of Men and the Dean of Women s
offices.
"The proposal to eliminate them
in favor of a Dean of Students or
at what point to make an admin-
istrative differentiation between
men and women has not yet been
decided.
"We may decide to keep the
present structure."
Official Stand
John E. Tirrell, General Secre-
tary of the Alumni Association,
said that the move by the Alumnae
Council was the only official opin-
ion that any group within the
Association had expressed on the
OSA Committee.
The motion passed by the Coun-
cil cites the expectations of par-
ents that the Dean of Women
will main'tain standards of con-
duct and her function in inter-
preting the role of women at the
University.
It also noted the importance of
a woman occupying "a high ad-
ministrative position at our world
famous co-educational institu-
tion."

EMU Group
Petition Asks
To End Bias
By RONALD WILTON
Students at Eastern Michigan
University at Ypsilanti will pre-
sent a petition calling for non-
discrimination with respect to the
assignment of roommates by the
residence hall administration tc
President Eugene B. Elliot to-
morrow.
The petition has been circulated
by members of Student Action for
Better Human Relations. About
1000 students out of a total en-
rollment of 5,000 have signed it.
'The petition notes' that the Res-
idence Hall Information Card re-
quests "nationality, church pref-
erence and race." The application
also requires an attached photo-
graph of' the applicants.
Information Misused
The signers of the petition "be-
lieve this information is being
used in a discriminatory manner
by the residence hall administra-
tion in the assignment of room-
mates."
This has been admitted by mem-
bers. of the administration: and
confirmed by a faculty investiga-
tion.
The petition asks, "that infor-
mation pertaining to race, religion
or national origin be removed from
residence hall forms and records,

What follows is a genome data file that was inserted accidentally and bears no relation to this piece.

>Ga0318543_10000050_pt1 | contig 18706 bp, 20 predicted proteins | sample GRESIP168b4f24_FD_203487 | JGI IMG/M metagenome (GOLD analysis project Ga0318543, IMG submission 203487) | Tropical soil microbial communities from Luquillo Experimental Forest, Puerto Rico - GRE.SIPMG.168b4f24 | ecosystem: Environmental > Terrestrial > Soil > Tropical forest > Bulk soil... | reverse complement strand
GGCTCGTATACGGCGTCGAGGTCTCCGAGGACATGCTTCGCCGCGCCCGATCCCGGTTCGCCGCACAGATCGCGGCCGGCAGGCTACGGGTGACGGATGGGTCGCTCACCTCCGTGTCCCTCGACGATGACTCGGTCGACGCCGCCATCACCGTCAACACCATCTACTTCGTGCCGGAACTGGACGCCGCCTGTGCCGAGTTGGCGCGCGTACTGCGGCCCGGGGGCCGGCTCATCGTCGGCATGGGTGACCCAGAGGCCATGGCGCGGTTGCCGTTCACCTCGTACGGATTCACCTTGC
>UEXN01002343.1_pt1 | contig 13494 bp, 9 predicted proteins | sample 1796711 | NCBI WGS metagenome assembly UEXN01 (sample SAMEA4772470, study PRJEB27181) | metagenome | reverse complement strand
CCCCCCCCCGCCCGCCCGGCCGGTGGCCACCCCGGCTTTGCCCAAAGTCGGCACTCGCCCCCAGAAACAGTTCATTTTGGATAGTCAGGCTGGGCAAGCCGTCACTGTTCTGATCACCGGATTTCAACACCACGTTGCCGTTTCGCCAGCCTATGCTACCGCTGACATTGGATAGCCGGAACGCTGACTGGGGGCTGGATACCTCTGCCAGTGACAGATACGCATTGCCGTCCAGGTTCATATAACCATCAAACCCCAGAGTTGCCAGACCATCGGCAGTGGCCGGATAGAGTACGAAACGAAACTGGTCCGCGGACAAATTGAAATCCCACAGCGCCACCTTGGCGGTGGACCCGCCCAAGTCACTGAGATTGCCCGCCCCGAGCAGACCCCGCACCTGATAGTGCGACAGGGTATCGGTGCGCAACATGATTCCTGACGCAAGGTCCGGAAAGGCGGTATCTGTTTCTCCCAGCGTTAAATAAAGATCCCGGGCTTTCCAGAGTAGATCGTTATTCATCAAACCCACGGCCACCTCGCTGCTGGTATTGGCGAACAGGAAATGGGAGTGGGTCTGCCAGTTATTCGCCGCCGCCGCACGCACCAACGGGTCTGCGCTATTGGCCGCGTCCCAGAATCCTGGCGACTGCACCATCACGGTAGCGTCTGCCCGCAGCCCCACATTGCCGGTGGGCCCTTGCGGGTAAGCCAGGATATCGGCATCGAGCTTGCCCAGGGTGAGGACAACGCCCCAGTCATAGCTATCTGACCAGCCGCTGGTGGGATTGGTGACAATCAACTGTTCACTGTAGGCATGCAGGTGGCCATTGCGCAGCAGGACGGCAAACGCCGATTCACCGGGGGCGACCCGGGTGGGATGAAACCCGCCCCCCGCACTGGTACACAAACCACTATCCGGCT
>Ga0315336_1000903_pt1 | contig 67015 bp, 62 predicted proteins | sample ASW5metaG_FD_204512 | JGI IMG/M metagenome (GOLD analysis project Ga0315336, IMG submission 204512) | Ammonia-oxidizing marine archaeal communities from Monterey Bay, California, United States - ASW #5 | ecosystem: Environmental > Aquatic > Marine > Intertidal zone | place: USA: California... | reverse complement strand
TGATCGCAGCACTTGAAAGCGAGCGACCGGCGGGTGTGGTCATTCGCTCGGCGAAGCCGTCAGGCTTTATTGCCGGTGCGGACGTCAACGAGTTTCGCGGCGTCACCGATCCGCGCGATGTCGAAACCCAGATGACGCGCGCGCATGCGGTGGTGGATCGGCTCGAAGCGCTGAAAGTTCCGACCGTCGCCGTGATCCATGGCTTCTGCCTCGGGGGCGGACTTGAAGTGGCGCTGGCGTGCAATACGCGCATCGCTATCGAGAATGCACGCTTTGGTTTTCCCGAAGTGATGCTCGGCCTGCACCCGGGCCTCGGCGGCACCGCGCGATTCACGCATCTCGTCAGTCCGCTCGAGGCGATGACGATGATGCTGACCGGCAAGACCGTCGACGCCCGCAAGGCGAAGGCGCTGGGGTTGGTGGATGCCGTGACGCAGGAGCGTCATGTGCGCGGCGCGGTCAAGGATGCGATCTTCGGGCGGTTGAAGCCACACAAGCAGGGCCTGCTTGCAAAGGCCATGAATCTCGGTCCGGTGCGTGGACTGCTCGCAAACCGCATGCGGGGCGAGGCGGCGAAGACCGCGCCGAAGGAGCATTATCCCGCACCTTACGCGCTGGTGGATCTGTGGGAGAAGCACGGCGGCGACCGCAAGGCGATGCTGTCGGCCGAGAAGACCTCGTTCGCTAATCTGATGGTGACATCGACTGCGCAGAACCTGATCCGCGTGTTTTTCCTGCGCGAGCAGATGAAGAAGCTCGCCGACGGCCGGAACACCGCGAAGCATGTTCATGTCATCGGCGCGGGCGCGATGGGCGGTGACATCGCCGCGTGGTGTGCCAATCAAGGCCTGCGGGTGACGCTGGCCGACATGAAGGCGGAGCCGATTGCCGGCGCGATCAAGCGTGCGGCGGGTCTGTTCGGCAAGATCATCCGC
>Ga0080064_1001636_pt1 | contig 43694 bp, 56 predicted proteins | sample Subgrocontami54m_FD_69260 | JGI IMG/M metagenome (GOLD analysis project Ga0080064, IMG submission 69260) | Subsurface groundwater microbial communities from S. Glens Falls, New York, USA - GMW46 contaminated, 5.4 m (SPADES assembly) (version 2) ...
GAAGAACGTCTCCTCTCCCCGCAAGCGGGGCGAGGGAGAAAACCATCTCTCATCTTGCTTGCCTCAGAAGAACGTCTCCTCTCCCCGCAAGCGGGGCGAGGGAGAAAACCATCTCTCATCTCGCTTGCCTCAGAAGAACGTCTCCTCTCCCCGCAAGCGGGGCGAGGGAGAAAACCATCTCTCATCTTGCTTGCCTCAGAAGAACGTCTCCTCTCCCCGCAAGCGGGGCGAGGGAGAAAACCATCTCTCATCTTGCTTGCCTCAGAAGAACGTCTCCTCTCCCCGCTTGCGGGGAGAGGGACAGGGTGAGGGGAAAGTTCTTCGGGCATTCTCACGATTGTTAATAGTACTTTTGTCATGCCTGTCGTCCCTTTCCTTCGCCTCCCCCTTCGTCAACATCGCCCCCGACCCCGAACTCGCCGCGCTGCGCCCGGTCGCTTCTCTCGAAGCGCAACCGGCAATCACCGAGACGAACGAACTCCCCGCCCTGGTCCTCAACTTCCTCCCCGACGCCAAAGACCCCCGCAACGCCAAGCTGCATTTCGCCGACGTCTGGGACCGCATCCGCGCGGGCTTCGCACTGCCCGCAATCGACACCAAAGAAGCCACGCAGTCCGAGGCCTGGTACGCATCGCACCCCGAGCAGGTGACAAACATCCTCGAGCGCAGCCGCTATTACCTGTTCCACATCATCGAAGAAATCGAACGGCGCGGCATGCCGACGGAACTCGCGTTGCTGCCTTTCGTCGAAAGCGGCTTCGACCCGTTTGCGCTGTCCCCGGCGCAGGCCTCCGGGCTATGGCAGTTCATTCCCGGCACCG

and that photographs not be sub-
mitted before room assignments
are completed."
Ask Statement
It also requests the administra-
tion to publish a policy statement
pledging not to consider race, re-
ligion or national origin in as-
signing roommates. It aslfs that
this policy be included on any
forms the applicant signs.
The action had its beginnings
in a letter to the editor of the
Eastern Echo written by Somali
students on the campus. The letter
concerned 4self with problems
the students faced in being ac-
cepted by the campus community.
The petition has been endorsed
by a 50 member Faculty Action for
Better Human Relations group.

y
e

Wolverines Rally,"
In 2-14 Victor
Win Insures Elliott's Best Season;
McRae, Strobel, Grant Injured
By MIKE BURNS
Sports Editor
An injury-riddled Michigan team staged a strong second-
half comeback to overtake an early Iowa lead and handed the
Hawkeyes their fourth straight defeat yesterday, 23-14.
The Wolverines spotted the visitors a 14-3 lead at half-
time, but the rock-ribbed Blue defense stopped the Hawks in
the second half while the offense broke loose for two touch-
downs in the third period plus'

-Daily-Fred Shippey
LET GO-Sophomore left halfback Harvey Chapman, Jr., filling in for injured Bennie McRae,
picks up short yardage yesterday at Iowa's Bill Whisler (81) grabs his jersey.
EDUCATION CONFERENCE
Stress 'IssueOrien tation'

By MICHAEL OLINICK

U' Must Coordinate Plans

Special To The Daily
RACINE - An "issue-oriented"
program must replace the current
structure of higher education in
America, participants in the "Aims
of Education Conference" were
told yesterday.
Prof. Ernst Borinski, chairman
of the social science department at
Speaker TeUlls
Student Role,
In Changres
By PAT GOLDEN
Associate City Editor
Special To The Daily
RACINE-Consideration of the
student's role as an agent of so-